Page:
Navigating the Western Tag System: Five Ways to Get the Hunt of a Lifetime

Photo: U.S. Department of Interior

The West is full of land and opportunities for hunters. It’s home to majestic species like elk, bear, moose, antelope, mule deer, blacktail deer, whitetail deer, mountain goats and big-horned sheep, but it’s also a likely source of frustration if you try to buy a tag to hunt these animals.

Why is that, and what’s the trick to securing a tag for the hunt of a lifetime? Let’s explore these questions and provide answers to help you begin your quest.

The West has plenty of species to chase, but there are limited population numbers for each species. These animals face harsh winters, have multiple natural predators and are highly sought after by hunters across the globe. So the region’s populations take a hit, which helps explain why state wildlife agencies created tag systems. This approach gives wildlife a fair chance, and provides hunters the opportunity to shoot a bucket-list animal.

Jeff McKinney, a Whitetail Properties Land Specialist in Montana, Wyoming and Colorado, knows the system well. He’s played it for over 30 years. He has a running file on each state tracking how many preference/bonus points he has for different species, the best units with the most public land and their success rates, and information on the tag requirements, deadlines and nuances.

“Every single Western state has reinvented the wheel,” he said. “No state wildlife agency piggybacks off anyone else’s system. They all created completely different systems, and each has its benefits and drawbacks. Some use a lottery system without a point system, like New Mexico and Idaho. Others use bonus or preference points like Arizona, Colorado, Montana, Oregon, South Dakota, Utah, Washington and Wyoming. Very few, including Idaho and Colorado, have some over-the-counter tags paired with other strategies. They all have their own rules, and they change them often.”

McKinney said hunting the West isn’t as complex as it seems. You just need to focus on what you want to hunt, where you want to hunt, and how to get the tag that meets those objectives. Then, you research, apply and wait. Eventually, you should get drawn for your dream hunt. If you’re ready to commit to hunting Western wildlife, here are five ways to secure a tag.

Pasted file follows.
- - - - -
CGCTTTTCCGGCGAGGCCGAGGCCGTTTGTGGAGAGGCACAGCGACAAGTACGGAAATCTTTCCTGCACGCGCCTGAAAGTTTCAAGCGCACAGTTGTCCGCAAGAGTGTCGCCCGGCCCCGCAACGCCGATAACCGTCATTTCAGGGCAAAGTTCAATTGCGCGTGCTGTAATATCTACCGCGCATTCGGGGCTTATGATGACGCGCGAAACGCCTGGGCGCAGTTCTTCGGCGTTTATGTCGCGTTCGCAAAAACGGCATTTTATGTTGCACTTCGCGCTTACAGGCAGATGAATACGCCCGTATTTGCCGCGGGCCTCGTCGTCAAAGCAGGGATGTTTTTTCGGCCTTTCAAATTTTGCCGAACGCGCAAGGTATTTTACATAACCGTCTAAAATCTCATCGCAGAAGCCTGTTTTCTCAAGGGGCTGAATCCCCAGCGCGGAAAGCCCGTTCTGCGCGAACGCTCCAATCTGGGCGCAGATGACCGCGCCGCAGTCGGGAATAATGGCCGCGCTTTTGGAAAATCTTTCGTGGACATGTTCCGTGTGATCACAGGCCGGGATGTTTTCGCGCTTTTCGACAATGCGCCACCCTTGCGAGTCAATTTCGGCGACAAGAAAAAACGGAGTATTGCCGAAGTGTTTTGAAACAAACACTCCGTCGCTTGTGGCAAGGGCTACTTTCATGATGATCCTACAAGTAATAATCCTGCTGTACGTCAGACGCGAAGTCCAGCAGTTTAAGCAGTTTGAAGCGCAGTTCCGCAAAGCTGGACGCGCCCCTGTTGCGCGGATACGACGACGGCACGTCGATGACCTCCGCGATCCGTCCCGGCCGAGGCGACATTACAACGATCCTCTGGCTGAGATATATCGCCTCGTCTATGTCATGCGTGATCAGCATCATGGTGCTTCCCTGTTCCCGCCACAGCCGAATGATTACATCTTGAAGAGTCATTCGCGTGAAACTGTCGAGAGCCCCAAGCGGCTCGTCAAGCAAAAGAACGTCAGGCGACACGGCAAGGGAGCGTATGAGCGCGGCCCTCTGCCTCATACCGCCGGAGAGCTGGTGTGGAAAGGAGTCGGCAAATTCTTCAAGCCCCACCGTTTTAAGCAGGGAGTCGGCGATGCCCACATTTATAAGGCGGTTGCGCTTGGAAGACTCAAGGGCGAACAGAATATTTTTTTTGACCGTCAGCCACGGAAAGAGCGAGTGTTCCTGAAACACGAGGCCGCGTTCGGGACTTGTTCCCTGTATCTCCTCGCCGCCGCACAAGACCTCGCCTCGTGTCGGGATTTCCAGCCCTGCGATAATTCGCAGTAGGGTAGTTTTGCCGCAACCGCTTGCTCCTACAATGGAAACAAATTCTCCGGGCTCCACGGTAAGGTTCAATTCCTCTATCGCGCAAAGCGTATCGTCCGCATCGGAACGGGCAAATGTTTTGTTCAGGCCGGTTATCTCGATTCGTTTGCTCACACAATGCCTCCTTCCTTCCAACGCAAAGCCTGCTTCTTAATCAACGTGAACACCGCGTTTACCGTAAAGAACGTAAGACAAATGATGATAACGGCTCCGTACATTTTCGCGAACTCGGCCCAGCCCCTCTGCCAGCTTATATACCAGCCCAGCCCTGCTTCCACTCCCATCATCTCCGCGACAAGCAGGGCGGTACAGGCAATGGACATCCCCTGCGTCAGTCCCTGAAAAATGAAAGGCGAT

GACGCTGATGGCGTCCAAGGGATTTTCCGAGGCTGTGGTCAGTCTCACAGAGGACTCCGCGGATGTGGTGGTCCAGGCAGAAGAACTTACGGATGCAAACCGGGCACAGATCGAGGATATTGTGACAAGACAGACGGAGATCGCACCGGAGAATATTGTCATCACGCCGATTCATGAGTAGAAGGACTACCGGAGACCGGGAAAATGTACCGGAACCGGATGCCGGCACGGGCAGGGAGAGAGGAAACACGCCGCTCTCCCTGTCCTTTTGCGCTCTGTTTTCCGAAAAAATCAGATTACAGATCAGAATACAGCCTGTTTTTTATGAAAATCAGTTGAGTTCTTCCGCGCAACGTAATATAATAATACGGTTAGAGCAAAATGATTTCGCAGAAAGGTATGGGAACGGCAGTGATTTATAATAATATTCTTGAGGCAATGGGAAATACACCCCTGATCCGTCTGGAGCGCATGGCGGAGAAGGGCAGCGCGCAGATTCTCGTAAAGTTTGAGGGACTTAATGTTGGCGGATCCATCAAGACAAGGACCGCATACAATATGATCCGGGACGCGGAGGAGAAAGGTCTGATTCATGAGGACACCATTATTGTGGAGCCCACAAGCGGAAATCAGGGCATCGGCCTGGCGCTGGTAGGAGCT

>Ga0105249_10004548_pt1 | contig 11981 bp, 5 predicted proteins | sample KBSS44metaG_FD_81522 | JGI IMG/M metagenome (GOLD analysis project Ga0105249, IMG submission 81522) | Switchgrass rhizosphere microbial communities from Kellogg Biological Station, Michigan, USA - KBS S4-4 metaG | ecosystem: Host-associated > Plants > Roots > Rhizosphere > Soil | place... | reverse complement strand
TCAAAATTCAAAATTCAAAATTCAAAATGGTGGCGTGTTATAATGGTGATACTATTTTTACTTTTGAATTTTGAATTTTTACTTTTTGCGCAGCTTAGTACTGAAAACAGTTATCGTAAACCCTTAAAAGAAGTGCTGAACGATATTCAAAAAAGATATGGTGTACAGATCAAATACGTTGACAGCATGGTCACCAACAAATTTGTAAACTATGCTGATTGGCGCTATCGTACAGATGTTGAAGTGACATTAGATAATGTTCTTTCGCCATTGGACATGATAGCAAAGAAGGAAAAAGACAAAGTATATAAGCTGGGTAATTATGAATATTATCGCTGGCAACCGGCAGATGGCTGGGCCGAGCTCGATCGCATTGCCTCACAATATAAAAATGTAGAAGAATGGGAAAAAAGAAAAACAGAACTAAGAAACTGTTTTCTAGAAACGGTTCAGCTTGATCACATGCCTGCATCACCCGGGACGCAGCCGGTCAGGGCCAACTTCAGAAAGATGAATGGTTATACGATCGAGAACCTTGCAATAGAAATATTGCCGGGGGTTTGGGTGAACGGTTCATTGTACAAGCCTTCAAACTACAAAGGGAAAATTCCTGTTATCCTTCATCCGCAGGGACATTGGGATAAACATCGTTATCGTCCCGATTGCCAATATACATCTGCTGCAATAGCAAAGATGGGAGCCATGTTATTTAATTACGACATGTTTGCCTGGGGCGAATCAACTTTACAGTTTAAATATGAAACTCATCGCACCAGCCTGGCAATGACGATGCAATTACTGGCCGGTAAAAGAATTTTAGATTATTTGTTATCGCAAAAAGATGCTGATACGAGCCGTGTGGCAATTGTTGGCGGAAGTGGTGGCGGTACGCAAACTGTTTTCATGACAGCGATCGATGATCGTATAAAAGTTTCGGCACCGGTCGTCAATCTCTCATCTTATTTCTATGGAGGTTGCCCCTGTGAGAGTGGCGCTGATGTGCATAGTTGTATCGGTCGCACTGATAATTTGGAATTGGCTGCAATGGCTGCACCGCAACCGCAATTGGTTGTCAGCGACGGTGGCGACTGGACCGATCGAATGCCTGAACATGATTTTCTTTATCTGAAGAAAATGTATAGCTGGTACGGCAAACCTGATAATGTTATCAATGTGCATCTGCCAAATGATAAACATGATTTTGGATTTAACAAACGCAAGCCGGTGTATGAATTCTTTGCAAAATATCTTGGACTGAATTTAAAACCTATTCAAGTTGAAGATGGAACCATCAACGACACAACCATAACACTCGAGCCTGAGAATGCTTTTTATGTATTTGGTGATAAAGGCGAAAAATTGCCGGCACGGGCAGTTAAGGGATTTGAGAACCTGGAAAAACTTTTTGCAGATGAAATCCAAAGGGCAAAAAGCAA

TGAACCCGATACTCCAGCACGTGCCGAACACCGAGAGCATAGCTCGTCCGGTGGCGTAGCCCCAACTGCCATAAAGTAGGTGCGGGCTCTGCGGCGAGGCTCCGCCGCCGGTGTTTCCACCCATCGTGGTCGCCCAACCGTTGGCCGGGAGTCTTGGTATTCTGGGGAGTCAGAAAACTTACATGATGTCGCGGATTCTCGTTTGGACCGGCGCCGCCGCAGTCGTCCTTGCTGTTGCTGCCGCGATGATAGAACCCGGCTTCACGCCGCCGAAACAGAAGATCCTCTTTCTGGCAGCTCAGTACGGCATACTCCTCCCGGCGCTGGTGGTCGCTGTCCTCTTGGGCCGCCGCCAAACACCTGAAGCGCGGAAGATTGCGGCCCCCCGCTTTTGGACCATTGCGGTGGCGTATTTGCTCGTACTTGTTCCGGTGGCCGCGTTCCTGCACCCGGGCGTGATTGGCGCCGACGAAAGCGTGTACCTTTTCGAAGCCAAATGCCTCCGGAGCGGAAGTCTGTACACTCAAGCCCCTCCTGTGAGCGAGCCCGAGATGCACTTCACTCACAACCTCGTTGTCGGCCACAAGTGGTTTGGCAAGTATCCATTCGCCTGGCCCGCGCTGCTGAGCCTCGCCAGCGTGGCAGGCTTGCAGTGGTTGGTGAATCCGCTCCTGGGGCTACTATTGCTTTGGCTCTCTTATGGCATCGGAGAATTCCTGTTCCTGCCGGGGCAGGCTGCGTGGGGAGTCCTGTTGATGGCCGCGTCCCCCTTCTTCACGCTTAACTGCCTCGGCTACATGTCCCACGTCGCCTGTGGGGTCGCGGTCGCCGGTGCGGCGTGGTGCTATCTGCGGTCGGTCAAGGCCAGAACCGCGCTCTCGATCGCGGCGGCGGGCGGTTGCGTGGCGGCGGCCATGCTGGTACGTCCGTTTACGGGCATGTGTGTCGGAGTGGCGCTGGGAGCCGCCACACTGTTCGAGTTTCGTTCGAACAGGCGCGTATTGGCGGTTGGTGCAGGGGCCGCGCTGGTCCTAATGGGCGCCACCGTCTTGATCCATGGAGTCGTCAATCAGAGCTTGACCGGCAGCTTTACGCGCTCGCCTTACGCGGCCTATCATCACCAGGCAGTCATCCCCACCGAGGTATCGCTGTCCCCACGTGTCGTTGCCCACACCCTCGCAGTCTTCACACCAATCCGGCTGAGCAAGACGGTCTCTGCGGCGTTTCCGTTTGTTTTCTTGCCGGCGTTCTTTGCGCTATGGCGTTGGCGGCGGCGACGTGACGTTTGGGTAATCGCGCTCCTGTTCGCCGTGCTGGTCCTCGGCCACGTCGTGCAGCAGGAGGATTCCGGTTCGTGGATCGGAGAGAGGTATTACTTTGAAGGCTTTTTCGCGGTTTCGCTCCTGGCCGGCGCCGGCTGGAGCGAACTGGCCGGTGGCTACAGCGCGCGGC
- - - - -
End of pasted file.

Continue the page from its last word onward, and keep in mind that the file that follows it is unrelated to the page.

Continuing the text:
5 Ways to Hunt Western Game

1. Do It Yourself

To get a tag on your own accord, you must play the state’s lottery or point system. Each state is different, but there are three basic concepts to understand.

Preference points give hunters with the most points a preference in the draw. This point system places you in a chronological line. Someone with six points will get picked before someone with five. A person can earn points in different ways. In Montana and Wyoming, you can apply for a point by a specific date, pay for the point and it’s yours. In Arizona, Colorado, Nevada, Oregon and Utah, you must buy a qualifying license to apply for the drawing. If you have enough points associated with your license and get drawn, you keep the license. If you don’t have enough points, you won’t draw, but you can pay $15 to $150 to gain a point (depending on the state and species). The state will refund the rest of your money, minus the qualifying license and point fee costs.

Bonus points give hunters extra chances to get drawn. Think of them like raffle tickets. The more bonus points you have, the better your odds. However, someone with three bonus points can draw a tag over someone with 10 bonus points. Most states allow people to buy bonus points outright during certain time frames.

A lottery system works just as you would expect. Everyone who puts into the lottery has an equal chance at being picked because it’s random.

Playing the point system is a long-term plan because it can take 5, 10, 15 or 30 years to draw a tag. In fact, it takes 28 points to draw Colorado’s most-desired elk unit, and because you earn only one point per year, you’ll typically wait many years to get drawn. You must be organized and committed to the DIY method because you must apply on time annually during the application windows. On the bright side, McKinney said it’s an inexpensive way to get a tag.

2. Apply for Group Tags

Most Western states allow you to apply as a group or for a party tag, which means everyone will draw the tags, or no one will. States usually rank group applications in two ways: One, the state will add all the preference points from everyone in the party to get a total. Then, it’ll divide that number to acquire the average and compare the average with other group averages. Or, two, the state will base the group’s ranking on the person in the group with the lowest number of points. Either way, applying for a group tag assures an all or nothing draw for the people in your party.